About 12 hours after we learned authorities in the Bahamas have arrested FTX co-founder and former CEO Sam Bankman-Fried (SBF), the US Securities and Exchange Commission (SEC) revealed the first of multiple sets of charges he’ll face. Those were quickly followed by another civil lawsuit filed by the Commodity Futures Trading Commission (CFTC) and, finally, criminal charges filed by the US attorney’s office for the Southern District of New York.
The criminal charges were filed last Friday and unsealed today. They include eight counts that cover allegations of wire fraud against customers and those who lent money to his firms, securities fraud, and money laundering.
The SEC complaint accuses Bankman-Fried of executing a “years-long fraud” while diverting customers’ funds from FTX to his crypto trading firm, Alameda Research. These charges cite the more than $1.8 billion FTX received from equity investors since 2019, including $1.1 billion from investors in the US — key to establishing the SEC’s jurisdiction since the main FTX exchange wasn’t allowed to operate in the US.
The CFTC complaint echoes the SEC remark that the fraud was there from the beginning, and details SBF’s communications within FTX and Alameda, accusing him of committing commodities fraud through his omissions and misrepresentations.
The SEC claims Bankman-Fried’s “years-long” fraud diverted billions in customer funds to grow his crypto empire
According to the SEC’s complaint (included in full below), FTX was a fraud from the very beginning: “From the inception of FTX, Bankman-Fried diverted FTX customer funds to Alameda, and he continued to do so until FTX’s collapse in November 2022.”
The SEC accused SBF of personally borrowing more than $1.338 billion from Alameda, using customers’ money for investments, real estate, and political donations. It also says that fellow FTX co-founders Nishad Singh and Gary Wang borrowed $554 million and $224.7 million, respectively. The CFTC filing adds on that SBF and others at FTX used those funds for private jets, too.
The allegations against SBF also focus on his statements to investors that FTX was a safe place to invest because of an automated “risk engine” that would sell off a customer’s assets to make sure their collateral stayed at the required levels.
What he didn’t tell investors or customers, according to the SEC, is that Alameda Research had special access to FTX funds bypassing any of the “auto-liquidation” backstops that applied to others and an ability to maintain an unlimited negative balance with FTX so that it could use customers’ deposited funds for trading.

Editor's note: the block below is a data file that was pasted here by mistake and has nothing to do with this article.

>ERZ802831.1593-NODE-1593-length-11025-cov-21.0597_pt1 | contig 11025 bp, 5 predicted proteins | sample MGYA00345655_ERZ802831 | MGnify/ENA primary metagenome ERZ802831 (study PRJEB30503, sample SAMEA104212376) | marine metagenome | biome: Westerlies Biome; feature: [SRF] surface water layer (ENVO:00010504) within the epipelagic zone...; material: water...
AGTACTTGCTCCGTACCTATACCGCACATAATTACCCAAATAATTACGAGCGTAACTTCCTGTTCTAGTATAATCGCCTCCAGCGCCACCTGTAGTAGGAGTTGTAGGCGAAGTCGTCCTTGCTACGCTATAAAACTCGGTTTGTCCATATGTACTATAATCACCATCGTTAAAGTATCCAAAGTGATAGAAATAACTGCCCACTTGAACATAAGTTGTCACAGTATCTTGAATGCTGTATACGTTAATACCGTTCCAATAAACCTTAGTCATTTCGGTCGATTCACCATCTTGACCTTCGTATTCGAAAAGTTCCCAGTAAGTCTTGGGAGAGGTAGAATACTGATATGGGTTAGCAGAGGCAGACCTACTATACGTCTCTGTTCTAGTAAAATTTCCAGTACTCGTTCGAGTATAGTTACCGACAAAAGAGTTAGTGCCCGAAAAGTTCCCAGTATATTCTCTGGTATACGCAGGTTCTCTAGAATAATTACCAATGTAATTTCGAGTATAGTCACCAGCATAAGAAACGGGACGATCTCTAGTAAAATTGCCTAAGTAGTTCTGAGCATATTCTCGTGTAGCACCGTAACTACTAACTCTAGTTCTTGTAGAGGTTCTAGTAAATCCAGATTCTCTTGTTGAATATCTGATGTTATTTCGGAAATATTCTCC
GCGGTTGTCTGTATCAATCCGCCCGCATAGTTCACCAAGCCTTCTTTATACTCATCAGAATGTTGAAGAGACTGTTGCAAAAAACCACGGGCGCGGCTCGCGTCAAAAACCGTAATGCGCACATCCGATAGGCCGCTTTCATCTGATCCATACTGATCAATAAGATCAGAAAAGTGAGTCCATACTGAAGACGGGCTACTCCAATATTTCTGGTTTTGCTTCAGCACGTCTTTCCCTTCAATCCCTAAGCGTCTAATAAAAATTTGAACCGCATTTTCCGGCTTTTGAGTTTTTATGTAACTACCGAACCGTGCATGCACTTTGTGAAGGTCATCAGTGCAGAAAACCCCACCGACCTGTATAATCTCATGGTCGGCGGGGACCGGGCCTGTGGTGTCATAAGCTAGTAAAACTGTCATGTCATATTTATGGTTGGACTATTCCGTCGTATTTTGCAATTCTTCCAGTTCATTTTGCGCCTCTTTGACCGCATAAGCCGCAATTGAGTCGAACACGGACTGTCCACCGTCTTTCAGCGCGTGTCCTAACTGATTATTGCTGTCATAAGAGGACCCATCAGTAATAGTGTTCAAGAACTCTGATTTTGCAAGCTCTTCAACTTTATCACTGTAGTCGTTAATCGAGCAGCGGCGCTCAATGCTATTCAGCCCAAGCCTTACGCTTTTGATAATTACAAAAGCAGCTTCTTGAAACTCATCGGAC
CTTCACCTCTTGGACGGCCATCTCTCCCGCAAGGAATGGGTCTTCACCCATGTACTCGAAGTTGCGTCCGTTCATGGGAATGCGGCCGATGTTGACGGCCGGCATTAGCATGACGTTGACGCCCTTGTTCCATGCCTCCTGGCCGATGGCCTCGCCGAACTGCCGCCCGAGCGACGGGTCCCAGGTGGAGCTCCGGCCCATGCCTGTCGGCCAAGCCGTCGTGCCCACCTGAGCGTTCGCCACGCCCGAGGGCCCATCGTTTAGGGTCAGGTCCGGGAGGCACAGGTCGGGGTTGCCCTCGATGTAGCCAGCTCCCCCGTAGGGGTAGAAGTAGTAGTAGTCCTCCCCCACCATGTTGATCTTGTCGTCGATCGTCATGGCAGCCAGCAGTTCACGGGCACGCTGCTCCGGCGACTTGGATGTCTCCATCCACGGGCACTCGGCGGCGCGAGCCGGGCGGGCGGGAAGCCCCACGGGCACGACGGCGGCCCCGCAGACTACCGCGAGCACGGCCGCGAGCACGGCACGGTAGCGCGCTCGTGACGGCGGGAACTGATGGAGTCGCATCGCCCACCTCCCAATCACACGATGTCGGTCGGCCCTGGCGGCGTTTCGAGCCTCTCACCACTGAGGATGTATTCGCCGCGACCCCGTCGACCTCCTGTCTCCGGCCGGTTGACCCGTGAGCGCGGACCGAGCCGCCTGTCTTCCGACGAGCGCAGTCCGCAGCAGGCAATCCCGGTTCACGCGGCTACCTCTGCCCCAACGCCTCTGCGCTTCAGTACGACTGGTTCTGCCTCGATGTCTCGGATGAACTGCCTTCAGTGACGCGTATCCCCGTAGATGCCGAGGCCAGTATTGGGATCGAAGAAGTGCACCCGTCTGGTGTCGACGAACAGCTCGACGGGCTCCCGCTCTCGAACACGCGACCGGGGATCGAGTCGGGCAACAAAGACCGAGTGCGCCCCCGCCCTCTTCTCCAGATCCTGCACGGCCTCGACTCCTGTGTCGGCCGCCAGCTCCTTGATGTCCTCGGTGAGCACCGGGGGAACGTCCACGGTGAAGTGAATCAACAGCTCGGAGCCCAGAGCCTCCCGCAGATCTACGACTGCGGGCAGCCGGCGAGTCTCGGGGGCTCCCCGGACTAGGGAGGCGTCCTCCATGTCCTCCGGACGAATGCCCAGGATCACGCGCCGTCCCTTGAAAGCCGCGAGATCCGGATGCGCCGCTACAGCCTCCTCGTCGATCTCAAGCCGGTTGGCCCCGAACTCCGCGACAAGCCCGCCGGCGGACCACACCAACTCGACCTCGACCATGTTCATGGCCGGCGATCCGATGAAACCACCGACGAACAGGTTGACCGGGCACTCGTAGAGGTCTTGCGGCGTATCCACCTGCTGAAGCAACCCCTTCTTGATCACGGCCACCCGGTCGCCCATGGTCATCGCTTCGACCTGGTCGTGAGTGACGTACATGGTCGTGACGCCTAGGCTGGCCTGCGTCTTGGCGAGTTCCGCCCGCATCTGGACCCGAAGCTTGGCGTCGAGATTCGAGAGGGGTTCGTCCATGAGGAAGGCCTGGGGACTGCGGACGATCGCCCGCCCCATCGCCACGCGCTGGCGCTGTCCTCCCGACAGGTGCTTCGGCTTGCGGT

That unlimited negative balance didn’t upset things until crypto prices fell earlier this year, leading to lenders demanding repayment from Alameda. The SEC alleges SBF directed the firm to pay them using funds from FTX while hiding the billions of dollars Alameda now owed to FTX for its “line of credit” and continuing to withdraw hundreds of millions of dollars for himself and other executives. As detailed in the CFTC accusation, the government claims that when Alameda hit a pre-set borrowing limit, SBF himself directed employees to raise the limit “to a level that would be unlikely to ever be exceeded.”
From there, we know what happened — eventually, CoinDesk reported on how closely tied Alameda and FTX were, with FTX’s native FTT token making up the majority of Alameda’s balance sheet. Changpeng “CZ” Zhao, the owner of the rival Binance exchange, announced plans to dump his company’s FTT holdings, which sparked a run on withdrawals from FTX and, very quickly, its collapse once it couldn’t pay customers back.
The complaint alleges that, in reality, Bankman-Fried orchestrated a years-long fraud to conceal from FTX’s investors (1) the undisclosed diversion of FTX customers’ funds to Alameda Research LLC, his privately-held crypto hedge fund; (2) the undisclosed special treatment afforded to Alameda on the FTX platform, including providing Alameda with a virtually unlimited “line of credit” funded by the platform’s customers and exempting Alameda from certain key FTX risk mitigation measures; and (3) undisclosed risk stemming from FTX’s exposure to Alameda’s significant holdings of overvalued, illiquid assets such as FTX-affiliated tokens.
SEC Chair Gary Gensler is quoted in the statement saying, “We allege that Sam Bankman-Fried built a house of cards on a foundation of deception while telling investors that it was one of the safest buildings in crypto.”
SBF will appear in court on Tuesday in the Bahamas, which had served as a base of operations for him and FTX.
Before his arrest, SBF had continued an ongoing post-bankruptcy-filing media tour of Twitter Spaces chats and Zoom calls, with at least two live appearances on Monday. He was expected to appear remotely today to testify before the House Financial Services Committee. That hearing will go forward and is scheduled to begin at 10AM ET, with testimony from FTX’s new CEO, John J. Ray III.
Correction December 13th, 10:21AM ET: An earlier version of this story said SBF is facing criminal charges filed by the SEC. In fact, the SEC has, so far, only filed civil charges. He faces criminal charges filed by the US attorney’s office for the Southern District of New York. We regret the error.
Update December 13th, 10:21AM ET: Added charges from CFTC and US attorney’s office for the Southern District of New York.